The campaign for untouchable uplift, prompted by Gandhi's fasts of September 1932 and May 1933, revealed a harmony of interests between UP Congressmen and the Arya Samaj. The Samaj had moved beyond the confines of social and religious reform from an early date in the twentieth century, strongly identifying itself with Congress and extremist movements in the 1900s and 1910s. It was most prominent in Punjab in this period, but there were some important figures working in UP, especially in the west of the province. These included Bishan Datt, a swadeshi propagandist of Mirzapur, Dharma Bhikshu who edited an extremist daily in Lucknow, Hari Lal Gupta of Saharanpur, and Sundar Lal of Muzzafarnagar. Other Samaj leaders with an all-India presence also figured in UP politics, most notably Munshi Ram, Lala Lajpat Rai and Bhai Parmanand. Munshi Ram (later Swami Shraddhanand) had inaugurated a system of education which imparted Vedic instruction alongside western learning at the Kangri Gurukul near Hardwar – an institution which was to form a propagandistic centre for the activities of some Congressmen in the 1930s.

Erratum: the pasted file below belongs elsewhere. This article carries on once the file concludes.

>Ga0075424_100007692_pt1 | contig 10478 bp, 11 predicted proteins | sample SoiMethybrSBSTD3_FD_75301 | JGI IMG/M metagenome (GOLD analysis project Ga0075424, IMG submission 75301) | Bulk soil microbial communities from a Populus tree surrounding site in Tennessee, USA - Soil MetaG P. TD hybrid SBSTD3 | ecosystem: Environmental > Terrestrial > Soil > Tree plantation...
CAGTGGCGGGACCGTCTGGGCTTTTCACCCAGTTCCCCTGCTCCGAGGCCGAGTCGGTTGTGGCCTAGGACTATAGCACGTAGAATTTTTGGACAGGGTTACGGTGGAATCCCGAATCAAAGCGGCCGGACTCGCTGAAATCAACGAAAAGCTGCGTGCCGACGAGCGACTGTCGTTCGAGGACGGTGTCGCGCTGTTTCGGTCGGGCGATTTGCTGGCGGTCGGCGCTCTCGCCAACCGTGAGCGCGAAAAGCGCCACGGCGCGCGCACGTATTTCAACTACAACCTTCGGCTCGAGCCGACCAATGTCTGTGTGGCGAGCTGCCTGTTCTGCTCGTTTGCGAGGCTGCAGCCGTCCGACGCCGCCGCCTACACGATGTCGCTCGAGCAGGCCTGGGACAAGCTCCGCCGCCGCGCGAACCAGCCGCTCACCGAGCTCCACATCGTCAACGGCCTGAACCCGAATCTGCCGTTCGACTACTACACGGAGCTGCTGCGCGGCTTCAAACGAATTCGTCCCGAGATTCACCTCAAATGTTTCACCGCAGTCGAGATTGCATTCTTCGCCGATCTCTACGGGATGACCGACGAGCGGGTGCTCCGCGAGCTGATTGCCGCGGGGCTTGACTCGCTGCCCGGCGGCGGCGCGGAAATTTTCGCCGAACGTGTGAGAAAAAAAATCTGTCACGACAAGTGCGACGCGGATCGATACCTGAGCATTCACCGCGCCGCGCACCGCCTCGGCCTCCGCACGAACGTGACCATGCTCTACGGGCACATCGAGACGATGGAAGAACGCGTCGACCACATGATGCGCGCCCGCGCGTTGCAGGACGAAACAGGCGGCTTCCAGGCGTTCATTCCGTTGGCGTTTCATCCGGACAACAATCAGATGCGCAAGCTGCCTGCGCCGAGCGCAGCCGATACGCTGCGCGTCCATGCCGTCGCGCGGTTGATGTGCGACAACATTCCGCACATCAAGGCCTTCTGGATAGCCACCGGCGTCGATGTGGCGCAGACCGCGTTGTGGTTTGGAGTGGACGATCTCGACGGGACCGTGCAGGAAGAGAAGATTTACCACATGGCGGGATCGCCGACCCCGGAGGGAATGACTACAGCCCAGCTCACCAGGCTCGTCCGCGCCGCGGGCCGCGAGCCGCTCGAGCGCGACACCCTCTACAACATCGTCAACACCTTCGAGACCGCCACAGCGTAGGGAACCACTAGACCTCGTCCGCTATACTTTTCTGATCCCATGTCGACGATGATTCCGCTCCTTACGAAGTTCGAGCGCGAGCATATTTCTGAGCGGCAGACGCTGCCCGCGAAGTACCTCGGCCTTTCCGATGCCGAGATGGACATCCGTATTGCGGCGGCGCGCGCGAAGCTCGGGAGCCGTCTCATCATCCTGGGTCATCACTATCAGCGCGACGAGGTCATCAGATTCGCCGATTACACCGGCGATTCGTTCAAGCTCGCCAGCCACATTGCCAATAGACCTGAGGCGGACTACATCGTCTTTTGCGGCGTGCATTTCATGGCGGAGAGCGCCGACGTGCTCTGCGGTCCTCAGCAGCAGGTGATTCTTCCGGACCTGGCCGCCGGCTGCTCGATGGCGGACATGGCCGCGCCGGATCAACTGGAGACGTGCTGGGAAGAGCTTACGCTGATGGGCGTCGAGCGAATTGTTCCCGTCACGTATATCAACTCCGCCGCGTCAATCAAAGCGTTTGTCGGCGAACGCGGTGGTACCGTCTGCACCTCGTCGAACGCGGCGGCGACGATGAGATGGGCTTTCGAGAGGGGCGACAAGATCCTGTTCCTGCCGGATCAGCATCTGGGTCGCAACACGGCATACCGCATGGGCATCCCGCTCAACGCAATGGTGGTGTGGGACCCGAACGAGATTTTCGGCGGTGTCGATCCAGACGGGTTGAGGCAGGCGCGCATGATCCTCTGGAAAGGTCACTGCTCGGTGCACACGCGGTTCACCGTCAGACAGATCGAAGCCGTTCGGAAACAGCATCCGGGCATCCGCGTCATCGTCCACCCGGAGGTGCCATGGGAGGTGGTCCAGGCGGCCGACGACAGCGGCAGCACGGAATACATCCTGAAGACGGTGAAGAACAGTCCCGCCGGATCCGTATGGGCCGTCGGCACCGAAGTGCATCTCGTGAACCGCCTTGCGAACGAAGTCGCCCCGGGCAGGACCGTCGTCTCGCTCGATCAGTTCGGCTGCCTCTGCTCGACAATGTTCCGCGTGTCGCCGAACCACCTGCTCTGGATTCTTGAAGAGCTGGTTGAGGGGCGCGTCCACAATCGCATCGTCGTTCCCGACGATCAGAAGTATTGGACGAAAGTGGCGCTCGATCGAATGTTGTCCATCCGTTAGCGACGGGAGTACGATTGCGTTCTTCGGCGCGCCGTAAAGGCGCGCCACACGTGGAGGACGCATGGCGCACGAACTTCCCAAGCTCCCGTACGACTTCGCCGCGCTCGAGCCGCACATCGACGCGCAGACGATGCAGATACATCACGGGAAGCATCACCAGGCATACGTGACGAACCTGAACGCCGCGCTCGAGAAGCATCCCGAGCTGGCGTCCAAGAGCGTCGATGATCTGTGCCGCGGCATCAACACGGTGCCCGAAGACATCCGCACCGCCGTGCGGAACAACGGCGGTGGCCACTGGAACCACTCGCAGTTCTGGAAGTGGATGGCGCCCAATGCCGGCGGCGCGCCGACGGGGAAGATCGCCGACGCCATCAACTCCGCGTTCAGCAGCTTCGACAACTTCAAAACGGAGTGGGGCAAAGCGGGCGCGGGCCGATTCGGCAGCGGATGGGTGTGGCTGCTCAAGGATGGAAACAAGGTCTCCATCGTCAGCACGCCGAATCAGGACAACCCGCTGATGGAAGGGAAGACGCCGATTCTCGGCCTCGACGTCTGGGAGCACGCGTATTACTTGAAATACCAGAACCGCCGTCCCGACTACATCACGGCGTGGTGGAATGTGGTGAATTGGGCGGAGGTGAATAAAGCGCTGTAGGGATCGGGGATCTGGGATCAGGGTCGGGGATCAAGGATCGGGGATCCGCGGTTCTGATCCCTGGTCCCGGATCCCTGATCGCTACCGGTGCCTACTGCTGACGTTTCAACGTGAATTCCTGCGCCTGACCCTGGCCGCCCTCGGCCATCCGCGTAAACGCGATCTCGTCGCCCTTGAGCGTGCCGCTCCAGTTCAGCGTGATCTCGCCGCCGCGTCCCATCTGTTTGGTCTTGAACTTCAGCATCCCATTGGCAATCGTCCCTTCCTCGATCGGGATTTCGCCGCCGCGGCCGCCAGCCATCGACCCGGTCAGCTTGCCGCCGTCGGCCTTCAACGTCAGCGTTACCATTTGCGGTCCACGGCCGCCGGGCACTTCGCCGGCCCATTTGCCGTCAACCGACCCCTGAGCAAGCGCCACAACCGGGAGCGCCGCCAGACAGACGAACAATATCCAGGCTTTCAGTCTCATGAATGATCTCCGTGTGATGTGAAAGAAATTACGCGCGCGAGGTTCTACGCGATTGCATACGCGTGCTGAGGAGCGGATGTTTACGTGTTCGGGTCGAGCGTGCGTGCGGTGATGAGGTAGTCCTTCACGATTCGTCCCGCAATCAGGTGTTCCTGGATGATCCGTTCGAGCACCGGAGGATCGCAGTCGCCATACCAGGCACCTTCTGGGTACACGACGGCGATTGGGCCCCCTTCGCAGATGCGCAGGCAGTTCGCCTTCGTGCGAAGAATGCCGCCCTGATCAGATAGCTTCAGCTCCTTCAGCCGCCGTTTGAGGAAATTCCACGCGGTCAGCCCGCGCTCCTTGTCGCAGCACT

Whilst a number of Congressmen were embarrassed by associations with the Samaj in UP, especially in the light of the 1920s' ‘shuddhi’ campaign, the political context of the early 1930s encouraged Samaj–Congress associations. The Gandhian approach of ‘self-denial’ had attracted Swami Shraddhanand to politics during the non-cooperation movement in 1920. This form of ascetic politics was popularised once again in 1930.